pgsql: Improve memory management in regex compiler.
Improve memory management in regex compiler.
The previous logic here created a separate pool of arcs for each
state, so that the out-arcs of each state were physically stored
within it. Perhaps this choice was driven by trying to not include
a "from" pointer within each arc; but Spencer gave up on that idea
long ago, and it's hard to see what the value is now. The approach
turns out to be fairly disastrous in terms of memory consumption,
though. In the first place, NFAs built by this engine seem to have
about 4 arcs per state on average, with a majority having only one
or two out-arcs. So pre-allocating 10 out-arcs for each state is
already cause for a factor of two or more bloat. Worse, the NFA
optimization phase moves arcs around with abandon. In a large NFA,
some of the states will have hundreds of out-arcs, so towards the
end of the optimization phase we have a significant number of states
whose arc pools have room for hundreds of arcs each, even though only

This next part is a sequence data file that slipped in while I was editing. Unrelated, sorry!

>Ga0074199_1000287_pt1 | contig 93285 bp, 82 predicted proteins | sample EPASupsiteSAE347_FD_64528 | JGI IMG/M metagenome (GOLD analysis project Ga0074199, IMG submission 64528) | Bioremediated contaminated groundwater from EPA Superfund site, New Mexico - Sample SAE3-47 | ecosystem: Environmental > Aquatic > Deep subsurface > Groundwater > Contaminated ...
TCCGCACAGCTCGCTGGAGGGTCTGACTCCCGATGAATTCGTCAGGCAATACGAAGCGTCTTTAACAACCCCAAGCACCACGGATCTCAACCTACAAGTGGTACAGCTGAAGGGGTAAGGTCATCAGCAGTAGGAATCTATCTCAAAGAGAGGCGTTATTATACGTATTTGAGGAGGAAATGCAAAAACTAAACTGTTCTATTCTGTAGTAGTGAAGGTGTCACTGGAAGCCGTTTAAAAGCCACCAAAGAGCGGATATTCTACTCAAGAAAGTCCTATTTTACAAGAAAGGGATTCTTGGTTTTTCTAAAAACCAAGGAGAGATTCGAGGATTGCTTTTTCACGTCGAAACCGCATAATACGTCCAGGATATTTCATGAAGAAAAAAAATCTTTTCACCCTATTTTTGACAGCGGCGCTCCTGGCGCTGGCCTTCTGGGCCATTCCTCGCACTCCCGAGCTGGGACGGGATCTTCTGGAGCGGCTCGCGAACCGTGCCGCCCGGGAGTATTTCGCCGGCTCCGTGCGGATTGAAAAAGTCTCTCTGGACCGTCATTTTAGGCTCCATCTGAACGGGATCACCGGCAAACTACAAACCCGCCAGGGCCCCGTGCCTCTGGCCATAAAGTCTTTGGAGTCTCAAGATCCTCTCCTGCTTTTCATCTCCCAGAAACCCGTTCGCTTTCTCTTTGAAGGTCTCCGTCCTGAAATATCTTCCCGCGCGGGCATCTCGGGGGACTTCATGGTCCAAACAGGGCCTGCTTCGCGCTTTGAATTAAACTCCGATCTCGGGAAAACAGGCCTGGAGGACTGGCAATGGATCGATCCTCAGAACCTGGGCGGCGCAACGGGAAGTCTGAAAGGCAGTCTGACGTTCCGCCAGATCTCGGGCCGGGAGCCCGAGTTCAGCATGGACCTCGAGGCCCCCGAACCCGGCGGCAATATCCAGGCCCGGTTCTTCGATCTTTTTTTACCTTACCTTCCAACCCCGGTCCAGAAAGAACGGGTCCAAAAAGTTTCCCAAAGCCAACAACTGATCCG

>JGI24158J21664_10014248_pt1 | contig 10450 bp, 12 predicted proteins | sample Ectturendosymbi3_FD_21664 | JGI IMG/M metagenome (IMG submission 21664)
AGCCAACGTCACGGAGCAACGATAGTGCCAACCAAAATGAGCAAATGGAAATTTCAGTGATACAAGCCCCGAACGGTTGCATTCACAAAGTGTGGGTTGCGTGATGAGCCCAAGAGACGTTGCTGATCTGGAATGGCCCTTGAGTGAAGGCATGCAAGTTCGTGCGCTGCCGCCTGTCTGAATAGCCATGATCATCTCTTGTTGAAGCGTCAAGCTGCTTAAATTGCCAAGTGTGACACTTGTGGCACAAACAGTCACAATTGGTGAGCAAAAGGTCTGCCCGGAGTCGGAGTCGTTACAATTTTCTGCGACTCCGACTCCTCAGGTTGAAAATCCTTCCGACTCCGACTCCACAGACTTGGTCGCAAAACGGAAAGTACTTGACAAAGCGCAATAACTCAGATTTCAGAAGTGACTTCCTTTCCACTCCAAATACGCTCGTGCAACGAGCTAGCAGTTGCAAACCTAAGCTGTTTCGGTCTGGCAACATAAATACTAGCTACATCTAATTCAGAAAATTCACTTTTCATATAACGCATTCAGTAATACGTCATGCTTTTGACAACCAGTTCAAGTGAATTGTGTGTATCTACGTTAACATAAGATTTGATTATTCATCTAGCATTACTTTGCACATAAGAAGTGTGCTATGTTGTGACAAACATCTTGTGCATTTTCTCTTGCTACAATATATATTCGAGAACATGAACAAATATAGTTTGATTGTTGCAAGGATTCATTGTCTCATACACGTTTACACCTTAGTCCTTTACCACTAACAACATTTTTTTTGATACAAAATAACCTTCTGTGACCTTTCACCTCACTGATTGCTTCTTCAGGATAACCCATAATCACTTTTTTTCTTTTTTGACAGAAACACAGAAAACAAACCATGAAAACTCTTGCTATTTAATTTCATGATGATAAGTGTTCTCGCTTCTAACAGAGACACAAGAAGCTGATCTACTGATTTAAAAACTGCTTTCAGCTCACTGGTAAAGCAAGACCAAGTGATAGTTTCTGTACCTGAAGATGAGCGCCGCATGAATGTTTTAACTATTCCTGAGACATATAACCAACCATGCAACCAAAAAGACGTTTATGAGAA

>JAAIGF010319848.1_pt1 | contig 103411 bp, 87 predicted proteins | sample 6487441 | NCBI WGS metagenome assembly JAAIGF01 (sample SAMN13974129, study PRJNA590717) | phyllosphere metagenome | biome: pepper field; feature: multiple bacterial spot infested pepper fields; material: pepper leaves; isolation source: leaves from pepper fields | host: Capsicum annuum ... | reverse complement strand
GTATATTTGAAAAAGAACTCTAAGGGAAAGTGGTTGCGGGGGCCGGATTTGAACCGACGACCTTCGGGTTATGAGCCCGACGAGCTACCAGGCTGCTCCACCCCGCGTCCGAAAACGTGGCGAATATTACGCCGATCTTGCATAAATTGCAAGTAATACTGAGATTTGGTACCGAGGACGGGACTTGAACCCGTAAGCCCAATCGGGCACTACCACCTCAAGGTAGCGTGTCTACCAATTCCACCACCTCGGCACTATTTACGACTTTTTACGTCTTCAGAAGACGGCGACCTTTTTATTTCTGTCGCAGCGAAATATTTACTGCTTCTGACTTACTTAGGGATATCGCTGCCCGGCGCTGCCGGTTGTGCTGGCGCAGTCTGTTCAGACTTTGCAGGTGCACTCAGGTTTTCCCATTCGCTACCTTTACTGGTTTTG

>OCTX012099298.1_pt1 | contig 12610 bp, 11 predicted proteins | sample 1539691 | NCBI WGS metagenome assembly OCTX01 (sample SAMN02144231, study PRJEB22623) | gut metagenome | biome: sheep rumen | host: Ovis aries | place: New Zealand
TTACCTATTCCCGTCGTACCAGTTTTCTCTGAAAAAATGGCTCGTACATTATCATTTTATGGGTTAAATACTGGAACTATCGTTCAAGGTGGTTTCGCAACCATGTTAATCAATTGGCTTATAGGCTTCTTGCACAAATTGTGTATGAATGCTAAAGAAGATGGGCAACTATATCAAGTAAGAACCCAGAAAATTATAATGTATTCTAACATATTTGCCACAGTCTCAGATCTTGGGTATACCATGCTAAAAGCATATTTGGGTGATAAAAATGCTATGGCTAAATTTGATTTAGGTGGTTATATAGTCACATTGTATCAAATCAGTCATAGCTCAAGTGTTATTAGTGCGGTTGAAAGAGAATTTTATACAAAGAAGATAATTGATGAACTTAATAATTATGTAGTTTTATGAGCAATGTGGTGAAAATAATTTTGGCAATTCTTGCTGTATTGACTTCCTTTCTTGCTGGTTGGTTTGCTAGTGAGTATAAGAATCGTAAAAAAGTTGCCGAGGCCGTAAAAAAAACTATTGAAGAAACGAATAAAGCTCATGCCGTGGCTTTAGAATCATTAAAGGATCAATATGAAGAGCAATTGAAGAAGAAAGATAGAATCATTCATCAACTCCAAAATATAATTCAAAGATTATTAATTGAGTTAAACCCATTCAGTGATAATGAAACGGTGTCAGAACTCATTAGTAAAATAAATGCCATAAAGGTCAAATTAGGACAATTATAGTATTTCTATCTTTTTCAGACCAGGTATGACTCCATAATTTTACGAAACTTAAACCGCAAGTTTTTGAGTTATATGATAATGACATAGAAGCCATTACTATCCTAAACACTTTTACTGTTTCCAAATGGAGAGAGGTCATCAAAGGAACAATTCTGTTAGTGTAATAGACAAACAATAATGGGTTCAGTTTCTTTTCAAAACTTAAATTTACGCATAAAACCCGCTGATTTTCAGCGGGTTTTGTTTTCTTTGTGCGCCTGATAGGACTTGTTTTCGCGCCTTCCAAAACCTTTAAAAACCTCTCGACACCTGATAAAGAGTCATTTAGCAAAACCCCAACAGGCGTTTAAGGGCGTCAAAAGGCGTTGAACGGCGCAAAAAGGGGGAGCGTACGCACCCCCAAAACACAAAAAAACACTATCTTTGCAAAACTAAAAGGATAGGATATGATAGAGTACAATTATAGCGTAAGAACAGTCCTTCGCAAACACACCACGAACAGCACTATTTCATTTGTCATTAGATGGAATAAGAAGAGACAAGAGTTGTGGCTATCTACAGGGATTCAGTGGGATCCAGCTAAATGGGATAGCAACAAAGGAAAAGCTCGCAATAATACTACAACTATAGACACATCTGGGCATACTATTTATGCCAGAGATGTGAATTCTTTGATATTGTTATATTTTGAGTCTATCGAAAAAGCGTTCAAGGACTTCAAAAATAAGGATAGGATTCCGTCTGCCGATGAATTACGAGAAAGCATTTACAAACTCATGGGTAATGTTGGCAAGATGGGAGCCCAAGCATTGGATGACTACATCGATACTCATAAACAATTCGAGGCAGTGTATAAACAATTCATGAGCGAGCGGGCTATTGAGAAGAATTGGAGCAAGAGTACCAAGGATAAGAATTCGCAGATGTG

a few of those arcs are in use. We have seen real-world regexes in
which this effect bloats the memory requirement by 25X or even more.
Hence, get rid of the per-state arc pools in favor of a single arc
pool for the whole NFA, with variable-sized allocation batches
instead of always asking for 10 at a time. While we're at it,
let's batch the allocations of state structs too, to further reduce
the malloc traffic.
This incidentally allows moveouts() to be optimized in a similar
way to moveins(): when moving an arc to another state, it's now
valid to just re-link the same arc struct into a different outchain,
where before the code invariants required us to make a physically
new arc and then free the old one.
These changes reduce the regex compiler's typical space consumption
for average-size regexes by about a factor of two, and much more for
large or complicated regexes. In a large test set of real-world
regexes, we formerly had half a dozen cases that failed with "regular
expression too complex" due to exceeding the REG_MAX_COMPILE_SPACE
limit (about 150MB); we would have had to raise that limit to
something close to 400MB to make them work with the old code. Now,
none of those cases need more than 13MB to compile. Furthermore,
the test set is about 10% faster overall due to less malloc traffic.